Your Doctor Needs To Know

In 2016, when I was 40 freaking years old and a divorced mother of three, I had a doctor tell me I should not consent to having barrier-free sex with anyone who didn’t have to pay to get rid of me [cringe]. She said this to me as we were wrapping up my annual exam and my semiannual STI panel, during which I’d mentioned having made the decision to stop using barriers with a sexual partner of mine. I spent about five seconds in a state of speechlessness and then asked her if she was open to some feedback on that opinion. She indicated she was, which was fortunate, because she was going to hear what I had to say regardless of her willingness.

I reminded my doctor that this particular partner already had someone he’d have to pay to get rid of, (this means “married to” in case you’re not following), and that I didn’t think I’d ever be in that position again with anyone. I told her that I saw her bit of unsolicited advice as incredibly mononormative and as such, it didn’t apply to me. Additionally, I wasn’t simply consenting to this: I wanted it. Oh wonder of wonders . . . it’s not always some guy pressuring some gal into ditching condoms *eye roll.* I went on to inform her I intended to continue to decide whether or not to use barriers with folks based on my comfort level with their sexual practices and that I may do so with more than one person at a time.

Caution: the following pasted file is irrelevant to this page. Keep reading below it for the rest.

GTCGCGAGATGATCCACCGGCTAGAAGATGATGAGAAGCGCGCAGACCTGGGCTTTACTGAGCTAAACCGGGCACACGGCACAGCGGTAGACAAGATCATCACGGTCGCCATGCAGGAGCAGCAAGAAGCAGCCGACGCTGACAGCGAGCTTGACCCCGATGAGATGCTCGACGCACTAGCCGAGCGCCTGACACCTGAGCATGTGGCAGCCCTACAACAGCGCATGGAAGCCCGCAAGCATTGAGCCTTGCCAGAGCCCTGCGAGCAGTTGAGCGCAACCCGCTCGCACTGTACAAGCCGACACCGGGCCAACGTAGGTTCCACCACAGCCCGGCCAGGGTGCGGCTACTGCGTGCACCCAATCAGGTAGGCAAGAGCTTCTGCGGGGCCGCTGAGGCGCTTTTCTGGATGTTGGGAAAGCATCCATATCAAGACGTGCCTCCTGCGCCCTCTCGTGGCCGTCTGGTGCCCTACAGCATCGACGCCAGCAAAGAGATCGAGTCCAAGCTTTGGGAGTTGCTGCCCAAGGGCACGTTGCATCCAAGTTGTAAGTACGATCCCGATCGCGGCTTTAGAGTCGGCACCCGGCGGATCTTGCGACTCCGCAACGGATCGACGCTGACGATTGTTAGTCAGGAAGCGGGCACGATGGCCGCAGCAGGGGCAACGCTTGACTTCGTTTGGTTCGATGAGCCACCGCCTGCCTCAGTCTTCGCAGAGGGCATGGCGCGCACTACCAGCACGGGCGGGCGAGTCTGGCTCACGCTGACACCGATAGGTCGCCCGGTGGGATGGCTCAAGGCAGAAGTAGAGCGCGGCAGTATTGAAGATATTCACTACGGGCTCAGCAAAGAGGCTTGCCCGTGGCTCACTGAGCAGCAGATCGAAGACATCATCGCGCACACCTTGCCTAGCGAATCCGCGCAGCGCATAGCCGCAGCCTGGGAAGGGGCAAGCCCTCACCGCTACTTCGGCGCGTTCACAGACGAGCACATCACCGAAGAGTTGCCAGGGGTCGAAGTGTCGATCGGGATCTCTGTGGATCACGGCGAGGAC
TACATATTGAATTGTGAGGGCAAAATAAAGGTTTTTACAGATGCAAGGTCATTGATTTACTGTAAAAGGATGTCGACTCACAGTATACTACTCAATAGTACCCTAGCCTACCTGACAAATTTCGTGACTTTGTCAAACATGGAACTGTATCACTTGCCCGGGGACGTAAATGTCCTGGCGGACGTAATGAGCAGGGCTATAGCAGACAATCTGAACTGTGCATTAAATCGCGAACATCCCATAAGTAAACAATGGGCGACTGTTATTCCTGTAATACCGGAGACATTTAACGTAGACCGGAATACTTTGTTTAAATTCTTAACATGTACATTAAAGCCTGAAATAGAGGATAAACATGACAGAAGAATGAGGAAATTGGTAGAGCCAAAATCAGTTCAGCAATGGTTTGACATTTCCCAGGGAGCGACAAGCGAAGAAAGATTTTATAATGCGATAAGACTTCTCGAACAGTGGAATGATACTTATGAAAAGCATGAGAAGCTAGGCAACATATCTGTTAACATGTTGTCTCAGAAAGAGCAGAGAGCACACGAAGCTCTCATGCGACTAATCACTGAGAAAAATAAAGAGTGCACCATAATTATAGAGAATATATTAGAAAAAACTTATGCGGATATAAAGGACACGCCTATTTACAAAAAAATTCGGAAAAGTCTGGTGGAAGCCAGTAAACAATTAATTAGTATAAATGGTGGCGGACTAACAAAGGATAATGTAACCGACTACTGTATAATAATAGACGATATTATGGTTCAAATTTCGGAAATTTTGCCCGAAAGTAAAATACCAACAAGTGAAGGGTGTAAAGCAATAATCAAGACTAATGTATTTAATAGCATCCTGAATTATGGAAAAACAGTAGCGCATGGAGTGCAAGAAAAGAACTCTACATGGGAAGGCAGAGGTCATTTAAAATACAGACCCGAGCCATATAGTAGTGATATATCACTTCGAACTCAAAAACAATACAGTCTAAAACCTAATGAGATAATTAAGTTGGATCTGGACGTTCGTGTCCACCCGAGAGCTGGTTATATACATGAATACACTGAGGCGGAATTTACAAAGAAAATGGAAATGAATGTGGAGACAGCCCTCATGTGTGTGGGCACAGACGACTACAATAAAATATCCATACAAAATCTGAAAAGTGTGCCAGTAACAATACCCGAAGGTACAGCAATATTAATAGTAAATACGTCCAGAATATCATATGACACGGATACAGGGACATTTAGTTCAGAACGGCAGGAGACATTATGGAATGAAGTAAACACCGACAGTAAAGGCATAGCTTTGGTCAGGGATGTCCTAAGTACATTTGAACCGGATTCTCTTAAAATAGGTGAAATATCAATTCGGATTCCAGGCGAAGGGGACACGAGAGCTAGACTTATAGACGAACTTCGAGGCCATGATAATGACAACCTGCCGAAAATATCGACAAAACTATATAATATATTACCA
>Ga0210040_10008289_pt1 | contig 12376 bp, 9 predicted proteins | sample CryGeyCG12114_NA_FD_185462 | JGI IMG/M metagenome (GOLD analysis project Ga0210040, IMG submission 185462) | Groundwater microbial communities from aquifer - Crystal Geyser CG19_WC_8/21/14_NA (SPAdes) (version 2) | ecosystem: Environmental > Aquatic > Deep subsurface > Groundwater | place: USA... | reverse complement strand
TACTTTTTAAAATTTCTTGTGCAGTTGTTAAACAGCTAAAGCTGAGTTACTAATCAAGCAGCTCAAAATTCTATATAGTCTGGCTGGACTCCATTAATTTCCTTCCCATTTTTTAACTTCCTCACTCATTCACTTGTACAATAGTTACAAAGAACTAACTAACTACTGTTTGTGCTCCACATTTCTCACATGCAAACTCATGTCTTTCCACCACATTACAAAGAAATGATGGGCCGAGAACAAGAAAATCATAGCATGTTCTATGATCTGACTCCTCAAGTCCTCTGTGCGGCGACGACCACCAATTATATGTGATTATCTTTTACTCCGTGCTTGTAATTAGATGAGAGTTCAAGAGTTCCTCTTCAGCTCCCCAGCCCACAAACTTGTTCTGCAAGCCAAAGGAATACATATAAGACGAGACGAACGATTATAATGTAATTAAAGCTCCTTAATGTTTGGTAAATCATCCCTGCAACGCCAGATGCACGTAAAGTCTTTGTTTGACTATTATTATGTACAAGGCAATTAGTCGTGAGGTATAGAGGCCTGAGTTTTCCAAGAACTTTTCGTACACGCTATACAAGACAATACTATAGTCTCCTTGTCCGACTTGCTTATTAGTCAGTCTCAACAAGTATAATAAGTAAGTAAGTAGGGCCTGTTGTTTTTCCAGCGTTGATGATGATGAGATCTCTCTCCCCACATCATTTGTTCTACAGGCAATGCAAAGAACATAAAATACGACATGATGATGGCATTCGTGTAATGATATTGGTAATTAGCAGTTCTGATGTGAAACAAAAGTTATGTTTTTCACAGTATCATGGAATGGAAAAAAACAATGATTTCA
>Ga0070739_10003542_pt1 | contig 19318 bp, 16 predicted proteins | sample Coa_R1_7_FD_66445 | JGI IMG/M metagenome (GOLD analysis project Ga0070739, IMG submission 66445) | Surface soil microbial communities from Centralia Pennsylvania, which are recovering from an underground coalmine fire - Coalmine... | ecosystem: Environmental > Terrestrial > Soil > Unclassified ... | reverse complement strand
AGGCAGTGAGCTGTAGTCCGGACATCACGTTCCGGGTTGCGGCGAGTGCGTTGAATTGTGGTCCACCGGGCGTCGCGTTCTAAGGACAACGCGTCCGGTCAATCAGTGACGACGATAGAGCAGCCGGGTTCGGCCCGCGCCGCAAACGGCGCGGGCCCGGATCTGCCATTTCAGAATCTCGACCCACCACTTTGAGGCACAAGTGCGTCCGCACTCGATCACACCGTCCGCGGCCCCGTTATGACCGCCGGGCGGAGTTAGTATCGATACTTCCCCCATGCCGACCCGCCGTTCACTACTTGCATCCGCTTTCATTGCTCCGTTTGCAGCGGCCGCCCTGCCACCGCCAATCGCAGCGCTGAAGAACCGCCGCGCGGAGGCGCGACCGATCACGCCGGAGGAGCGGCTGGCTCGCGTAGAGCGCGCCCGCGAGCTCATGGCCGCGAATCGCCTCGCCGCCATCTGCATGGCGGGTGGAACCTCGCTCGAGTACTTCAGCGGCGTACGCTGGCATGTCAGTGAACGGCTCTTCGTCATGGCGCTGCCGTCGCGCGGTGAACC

I wanted the ability to be transparent about that with her so I could receive the best medical care for my situation.

To her credit, she was quick to reconsider what she’d said and apologize. She also thanked me for calling her out on it. Her acceptance of my assertions and validation of my concerns meant I retained her as my primary care physician for as long as she practiced at my clinic. Had she not, I would have found someone else to provide my medical care.

After all, doctors are service providers, and if I don’t like how they treat me I will find someone who is a better fit.

When I started seeing a therapist a couple years ago, I told him I was non-monogamous, queer, and identified as non-binary in terms of gender. I also told him I needed a therapist who was not only tolerant of those things, but supportive and encouraging. I didn’t see a productive future in therapy with anyone I’d have to talk into accepting me. He, too, thanked me for that direct assertion. This was important to me because it empowered me to hold him accountable for anything that did not feel supportive in that regard. Therapists, too, are service providers.